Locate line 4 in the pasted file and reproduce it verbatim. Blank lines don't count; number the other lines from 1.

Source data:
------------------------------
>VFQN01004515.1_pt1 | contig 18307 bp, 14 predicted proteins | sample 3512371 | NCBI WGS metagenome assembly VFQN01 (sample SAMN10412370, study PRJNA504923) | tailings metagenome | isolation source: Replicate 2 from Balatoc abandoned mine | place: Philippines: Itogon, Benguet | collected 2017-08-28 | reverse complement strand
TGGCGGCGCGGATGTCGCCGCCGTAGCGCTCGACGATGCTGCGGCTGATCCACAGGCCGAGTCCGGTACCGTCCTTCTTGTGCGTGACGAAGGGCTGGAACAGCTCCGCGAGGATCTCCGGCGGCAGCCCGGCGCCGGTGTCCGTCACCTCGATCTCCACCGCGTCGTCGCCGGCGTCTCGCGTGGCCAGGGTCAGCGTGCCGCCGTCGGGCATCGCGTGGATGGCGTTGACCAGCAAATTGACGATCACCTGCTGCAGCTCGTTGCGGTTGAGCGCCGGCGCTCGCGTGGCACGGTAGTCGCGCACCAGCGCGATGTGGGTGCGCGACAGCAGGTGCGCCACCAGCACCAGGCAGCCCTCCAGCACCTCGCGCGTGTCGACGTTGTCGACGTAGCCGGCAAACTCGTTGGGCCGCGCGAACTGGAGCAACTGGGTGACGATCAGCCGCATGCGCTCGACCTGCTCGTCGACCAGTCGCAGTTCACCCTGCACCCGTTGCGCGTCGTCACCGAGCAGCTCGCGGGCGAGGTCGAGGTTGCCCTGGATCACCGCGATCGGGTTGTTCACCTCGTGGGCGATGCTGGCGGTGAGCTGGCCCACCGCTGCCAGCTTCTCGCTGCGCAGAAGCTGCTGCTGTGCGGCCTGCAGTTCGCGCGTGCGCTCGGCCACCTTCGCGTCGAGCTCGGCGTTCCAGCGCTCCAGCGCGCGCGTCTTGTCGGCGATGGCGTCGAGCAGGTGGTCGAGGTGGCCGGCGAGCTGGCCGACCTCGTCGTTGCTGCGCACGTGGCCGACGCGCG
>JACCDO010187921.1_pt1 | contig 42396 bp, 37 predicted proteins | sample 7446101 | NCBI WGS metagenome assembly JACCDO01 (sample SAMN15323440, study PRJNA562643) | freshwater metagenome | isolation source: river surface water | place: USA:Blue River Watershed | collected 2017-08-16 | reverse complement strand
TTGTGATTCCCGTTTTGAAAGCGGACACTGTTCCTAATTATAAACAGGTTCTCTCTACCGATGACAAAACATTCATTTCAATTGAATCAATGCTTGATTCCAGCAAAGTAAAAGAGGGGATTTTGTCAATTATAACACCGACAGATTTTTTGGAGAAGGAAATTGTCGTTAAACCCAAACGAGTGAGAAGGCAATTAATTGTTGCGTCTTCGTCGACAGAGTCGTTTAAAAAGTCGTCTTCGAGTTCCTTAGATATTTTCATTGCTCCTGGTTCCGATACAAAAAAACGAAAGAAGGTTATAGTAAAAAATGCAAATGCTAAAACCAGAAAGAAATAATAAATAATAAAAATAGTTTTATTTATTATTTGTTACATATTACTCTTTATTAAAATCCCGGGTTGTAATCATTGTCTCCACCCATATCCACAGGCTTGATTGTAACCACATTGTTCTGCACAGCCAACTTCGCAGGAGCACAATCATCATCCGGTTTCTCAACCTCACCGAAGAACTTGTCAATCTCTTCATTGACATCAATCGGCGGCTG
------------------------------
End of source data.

TTGTGATTCCCGTTTTGAAAGCGGACACTGTTCCTAATTATAAACAGGTTCTCTCTACCGATGACAAAACATTCATTTCAATTGAATCAATGCTTGATTCCAGCAAAGTAAAAGAGGGGATTTTGTCAATTATAACACCGACAGATTTTTTGGAGAAGGAAATTGTCGTTAAACCCAAACGAGTGAGAAGGCAATTAATTGTTGCGTCTTCGTCGACAGAGTCGTTTAAAAAGTCGTCTTCGAGTTCCTTAGATATTTTCATTGCTCCTGGTTCCGATACAAAAAAACGAAAGAAGGTTATAGTAAAAAATGCAAATGCTAAAACCAGAAAGAAATAATAAATAATAAAAATAGTTTTATTTATTATTTGTTACATATTACTCTTTATTAAAATCCCGGGTTGTAATCATTGTCTCCACCCATATCCACAGGCTTGATTGTAACCACATTGTTCTGCACAGCCAACTTCGCAGGAGCACAATCATCATCCGGTTTCTCAACCTCACCGAAGAACTTGTCAATCTCTTCATTGACATCAATCGGCGGCTG